Not so fiction.

I recently listened to Chimamanda’s Ted talk ‘The danger of the single story’. It reminded me of old times so I decided to tell you my story.

For the longest time, all my characters had ‘English’ names; from Kate to John to my favourite name, Eric (I overused this name sote I’m sure all the Erics were sneezing multiple times). I struggled to give them the ‘abroad’ lifestyle that I was not familiar with. Forced them to eat baked beans, drink orange juice with their bowl of cereal and speak back to their parents. I mean, unlike Chimamanda, I knew what baked beans tasted like but it was the underlying problem I became worried about. I held the ‘international’ lifestyle so high that I started to think I wasn’t good enough. The characters in my writings mocked my Nigerian accent and my lunch of stewed beans and plantain. Why didn’t school serve us burgers as lunch? Why couldn’t my thirteen-year-old boyfriend sleep over in my room? Why couldn’t I go for walks to the parks?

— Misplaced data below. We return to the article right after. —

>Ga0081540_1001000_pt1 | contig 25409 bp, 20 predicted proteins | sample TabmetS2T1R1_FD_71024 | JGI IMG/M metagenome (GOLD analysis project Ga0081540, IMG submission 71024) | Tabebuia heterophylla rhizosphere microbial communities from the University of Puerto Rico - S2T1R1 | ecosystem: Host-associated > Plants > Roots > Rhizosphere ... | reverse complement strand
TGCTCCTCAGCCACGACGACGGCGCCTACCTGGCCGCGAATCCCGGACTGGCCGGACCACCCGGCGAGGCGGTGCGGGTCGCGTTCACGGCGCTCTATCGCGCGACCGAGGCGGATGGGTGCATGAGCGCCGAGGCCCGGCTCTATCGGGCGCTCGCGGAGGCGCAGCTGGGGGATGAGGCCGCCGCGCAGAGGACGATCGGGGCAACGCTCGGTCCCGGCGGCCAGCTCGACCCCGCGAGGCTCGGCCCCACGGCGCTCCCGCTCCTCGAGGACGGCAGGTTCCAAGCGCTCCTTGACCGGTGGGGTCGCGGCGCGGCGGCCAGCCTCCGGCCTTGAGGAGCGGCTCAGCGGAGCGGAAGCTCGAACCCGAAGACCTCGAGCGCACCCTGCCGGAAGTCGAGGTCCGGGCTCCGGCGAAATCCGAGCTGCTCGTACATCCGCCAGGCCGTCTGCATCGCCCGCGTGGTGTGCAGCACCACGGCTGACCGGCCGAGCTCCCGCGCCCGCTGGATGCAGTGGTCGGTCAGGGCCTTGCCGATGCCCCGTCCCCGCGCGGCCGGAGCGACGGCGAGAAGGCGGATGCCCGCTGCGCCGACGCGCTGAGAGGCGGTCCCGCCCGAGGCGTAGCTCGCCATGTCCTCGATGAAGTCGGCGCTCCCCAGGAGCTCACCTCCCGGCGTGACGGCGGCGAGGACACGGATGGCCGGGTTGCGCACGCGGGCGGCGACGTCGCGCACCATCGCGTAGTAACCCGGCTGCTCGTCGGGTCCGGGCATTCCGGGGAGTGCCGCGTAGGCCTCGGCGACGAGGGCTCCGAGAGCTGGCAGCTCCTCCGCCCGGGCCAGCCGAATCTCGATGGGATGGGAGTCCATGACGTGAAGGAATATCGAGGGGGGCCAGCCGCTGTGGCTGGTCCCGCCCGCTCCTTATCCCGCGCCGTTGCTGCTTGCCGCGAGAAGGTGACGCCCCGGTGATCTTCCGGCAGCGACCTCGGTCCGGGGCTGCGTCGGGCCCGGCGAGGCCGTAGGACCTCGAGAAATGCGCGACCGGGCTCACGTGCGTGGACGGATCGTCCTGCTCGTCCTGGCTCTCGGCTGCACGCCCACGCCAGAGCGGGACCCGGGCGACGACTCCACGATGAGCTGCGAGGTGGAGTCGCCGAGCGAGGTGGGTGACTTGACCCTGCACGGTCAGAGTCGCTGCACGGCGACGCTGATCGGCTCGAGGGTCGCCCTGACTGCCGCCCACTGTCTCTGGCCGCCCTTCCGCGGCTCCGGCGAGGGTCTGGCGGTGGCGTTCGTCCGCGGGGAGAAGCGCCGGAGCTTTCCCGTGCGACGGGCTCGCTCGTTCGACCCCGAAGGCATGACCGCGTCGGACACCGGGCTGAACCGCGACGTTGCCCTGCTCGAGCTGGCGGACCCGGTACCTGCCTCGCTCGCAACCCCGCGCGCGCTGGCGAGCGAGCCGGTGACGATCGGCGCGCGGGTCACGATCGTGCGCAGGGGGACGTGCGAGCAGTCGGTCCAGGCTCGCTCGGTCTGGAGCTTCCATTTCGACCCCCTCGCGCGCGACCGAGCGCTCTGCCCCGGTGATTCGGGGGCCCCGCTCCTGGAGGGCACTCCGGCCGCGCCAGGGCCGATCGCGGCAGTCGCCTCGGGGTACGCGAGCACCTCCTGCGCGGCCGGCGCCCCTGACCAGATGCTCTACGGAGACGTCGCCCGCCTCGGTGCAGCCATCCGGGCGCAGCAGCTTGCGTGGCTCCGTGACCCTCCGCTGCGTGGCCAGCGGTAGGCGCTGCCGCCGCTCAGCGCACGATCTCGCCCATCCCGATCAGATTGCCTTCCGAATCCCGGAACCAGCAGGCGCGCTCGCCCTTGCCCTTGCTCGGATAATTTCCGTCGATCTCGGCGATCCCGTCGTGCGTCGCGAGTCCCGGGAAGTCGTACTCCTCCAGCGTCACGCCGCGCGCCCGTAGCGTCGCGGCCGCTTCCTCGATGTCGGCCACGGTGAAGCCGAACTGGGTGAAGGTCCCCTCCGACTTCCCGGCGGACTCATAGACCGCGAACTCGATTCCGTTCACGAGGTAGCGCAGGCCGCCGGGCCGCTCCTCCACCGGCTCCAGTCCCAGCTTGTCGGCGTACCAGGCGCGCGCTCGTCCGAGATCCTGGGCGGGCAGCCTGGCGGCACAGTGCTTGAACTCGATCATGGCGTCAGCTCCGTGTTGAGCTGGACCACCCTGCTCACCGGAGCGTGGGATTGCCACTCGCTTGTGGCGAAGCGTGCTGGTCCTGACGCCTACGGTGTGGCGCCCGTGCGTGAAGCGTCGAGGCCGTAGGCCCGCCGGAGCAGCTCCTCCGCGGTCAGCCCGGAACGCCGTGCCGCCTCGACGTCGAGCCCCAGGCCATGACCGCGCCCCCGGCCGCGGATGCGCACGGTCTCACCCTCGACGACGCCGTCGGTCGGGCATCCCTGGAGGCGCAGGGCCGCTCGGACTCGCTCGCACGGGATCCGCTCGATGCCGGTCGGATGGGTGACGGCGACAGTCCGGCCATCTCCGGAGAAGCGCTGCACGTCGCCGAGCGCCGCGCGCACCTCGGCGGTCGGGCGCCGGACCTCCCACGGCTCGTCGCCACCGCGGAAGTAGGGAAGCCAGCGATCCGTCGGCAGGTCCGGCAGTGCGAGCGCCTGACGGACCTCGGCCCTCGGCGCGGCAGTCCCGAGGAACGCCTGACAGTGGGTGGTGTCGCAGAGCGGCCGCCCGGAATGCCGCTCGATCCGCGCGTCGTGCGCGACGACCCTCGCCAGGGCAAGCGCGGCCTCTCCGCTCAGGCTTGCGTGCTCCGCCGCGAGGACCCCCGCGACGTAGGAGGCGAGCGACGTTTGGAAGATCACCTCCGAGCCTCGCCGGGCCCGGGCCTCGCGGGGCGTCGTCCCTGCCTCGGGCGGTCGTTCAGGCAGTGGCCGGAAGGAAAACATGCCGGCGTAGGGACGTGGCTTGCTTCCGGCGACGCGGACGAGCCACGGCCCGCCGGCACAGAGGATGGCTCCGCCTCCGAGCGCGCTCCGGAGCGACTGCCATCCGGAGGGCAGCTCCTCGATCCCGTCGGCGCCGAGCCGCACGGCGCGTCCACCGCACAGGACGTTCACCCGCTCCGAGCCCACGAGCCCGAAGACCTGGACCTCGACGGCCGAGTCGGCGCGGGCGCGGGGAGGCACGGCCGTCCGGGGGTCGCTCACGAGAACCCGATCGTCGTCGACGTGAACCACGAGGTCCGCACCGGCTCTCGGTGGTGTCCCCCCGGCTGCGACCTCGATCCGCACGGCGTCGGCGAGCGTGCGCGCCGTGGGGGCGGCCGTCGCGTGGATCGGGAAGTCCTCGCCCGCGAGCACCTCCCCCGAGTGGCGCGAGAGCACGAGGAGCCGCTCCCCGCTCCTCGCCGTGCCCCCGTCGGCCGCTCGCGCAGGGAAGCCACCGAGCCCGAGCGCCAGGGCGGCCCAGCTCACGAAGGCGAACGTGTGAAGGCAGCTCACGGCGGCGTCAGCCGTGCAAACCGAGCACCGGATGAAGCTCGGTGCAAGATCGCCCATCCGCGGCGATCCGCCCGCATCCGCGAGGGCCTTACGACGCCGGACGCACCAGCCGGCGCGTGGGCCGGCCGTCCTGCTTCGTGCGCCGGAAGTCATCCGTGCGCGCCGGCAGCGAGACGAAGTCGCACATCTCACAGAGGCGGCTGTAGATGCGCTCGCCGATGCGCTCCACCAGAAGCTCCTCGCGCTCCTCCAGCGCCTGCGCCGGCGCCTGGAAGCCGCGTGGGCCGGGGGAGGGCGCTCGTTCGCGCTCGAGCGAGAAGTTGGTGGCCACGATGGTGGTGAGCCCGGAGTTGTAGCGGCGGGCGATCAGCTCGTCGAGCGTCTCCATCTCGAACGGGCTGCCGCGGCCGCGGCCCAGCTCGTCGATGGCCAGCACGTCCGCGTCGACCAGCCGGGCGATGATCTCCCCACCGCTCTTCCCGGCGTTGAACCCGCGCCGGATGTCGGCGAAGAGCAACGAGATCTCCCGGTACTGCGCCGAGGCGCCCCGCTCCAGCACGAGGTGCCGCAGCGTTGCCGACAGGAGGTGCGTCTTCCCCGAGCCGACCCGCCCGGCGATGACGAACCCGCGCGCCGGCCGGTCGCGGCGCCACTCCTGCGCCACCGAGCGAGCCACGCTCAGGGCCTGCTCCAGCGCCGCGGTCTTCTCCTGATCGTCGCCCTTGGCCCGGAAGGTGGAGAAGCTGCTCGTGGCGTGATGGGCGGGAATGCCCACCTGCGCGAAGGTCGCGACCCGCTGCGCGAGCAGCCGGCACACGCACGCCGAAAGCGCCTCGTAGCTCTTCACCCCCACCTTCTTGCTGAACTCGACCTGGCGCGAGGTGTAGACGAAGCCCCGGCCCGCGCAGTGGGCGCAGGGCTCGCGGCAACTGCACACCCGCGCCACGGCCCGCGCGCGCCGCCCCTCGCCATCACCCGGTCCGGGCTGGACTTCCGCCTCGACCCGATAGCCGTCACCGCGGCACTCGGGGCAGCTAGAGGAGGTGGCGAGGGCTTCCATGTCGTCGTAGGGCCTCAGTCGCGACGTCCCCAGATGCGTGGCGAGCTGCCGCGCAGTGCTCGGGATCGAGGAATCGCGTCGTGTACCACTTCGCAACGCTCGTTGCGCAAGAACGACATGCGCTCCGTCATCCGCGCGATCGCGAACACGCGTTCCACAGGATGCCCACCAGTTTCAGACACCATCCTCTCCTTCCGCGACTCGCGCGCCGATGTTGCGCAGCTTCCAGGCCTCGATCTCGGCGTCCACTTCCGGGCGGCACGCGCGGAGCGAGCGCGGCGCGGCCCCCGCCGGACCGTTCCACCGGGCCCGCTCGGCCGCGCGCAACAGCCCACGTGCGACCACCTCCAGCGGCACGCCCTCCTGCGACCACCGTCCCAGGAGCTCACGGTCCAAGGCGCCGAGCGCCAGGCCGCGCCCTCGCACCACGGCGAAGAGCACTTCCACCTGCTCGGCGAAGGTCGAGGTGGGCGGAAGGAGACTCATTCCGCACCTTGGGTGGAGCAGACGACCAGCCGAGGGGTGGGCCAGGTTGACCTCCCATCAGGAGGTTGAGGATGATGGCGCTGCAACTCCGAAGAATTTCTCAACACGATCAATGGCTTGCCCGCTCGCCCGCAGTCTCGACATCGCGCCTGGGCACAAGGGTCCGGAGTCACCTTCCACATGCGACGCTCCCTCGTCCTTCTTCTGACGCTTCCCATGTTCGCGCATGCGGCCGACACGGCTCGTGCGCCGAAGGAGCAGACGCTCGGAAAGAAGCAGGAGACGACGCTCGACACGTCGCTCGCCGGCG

It was not until I read Purple Hibiscus that my eyes opened. I saw the light, dear people. Oju mi la! (my eyes opened!).  I began to read more African literature. Wait, I had read African literature before. We all read Eze goes to school, Without a silver spoon, A mother’s choice and so on, you get my drift. But I had an epiphany when I read PH. Maybe it was because I related to Kambili so much. Anyway, I began to embrace my own culture. I started to use cultural names in my writings and creating opportunities for Efo-riro to make appearances in my stories. I got comfortable with the fact that boyfriends didn’t exist; only husbands who fell from heaven on your graduation day.

At first, I embedded my personal experiences into my work.  It was easier that way. But as I read more stories and listened more attentively to the world around me, it became easier to form stories from a Nigerian perspective in my head.

During this time, I stumbled across Ope Adedeji’s work and fell in love. This was the peak I was striving for. (Check her out and thank me later). Have you heard of ‘binge reading’? That’s what your girl did. I soaked in her brilliance. I also started reading not-so-popular Nigerian writers. You’d be shocked at the talent Nigeria possesses.

I’m still learning and growing in my craft but it feels great to be unapologetically authentic.

Deb – the Efo-riro lover.


One response to “Not so fiction.”

  1. This is real talk. I listened to her speech and it moved me too. Woke me up and had me thinking deeply. Feeling set free from what you thought you “should be writing” and embracing your original culture & origins is gold. Psycho-spiritual slavery goes a long way, but the spell can be broken!


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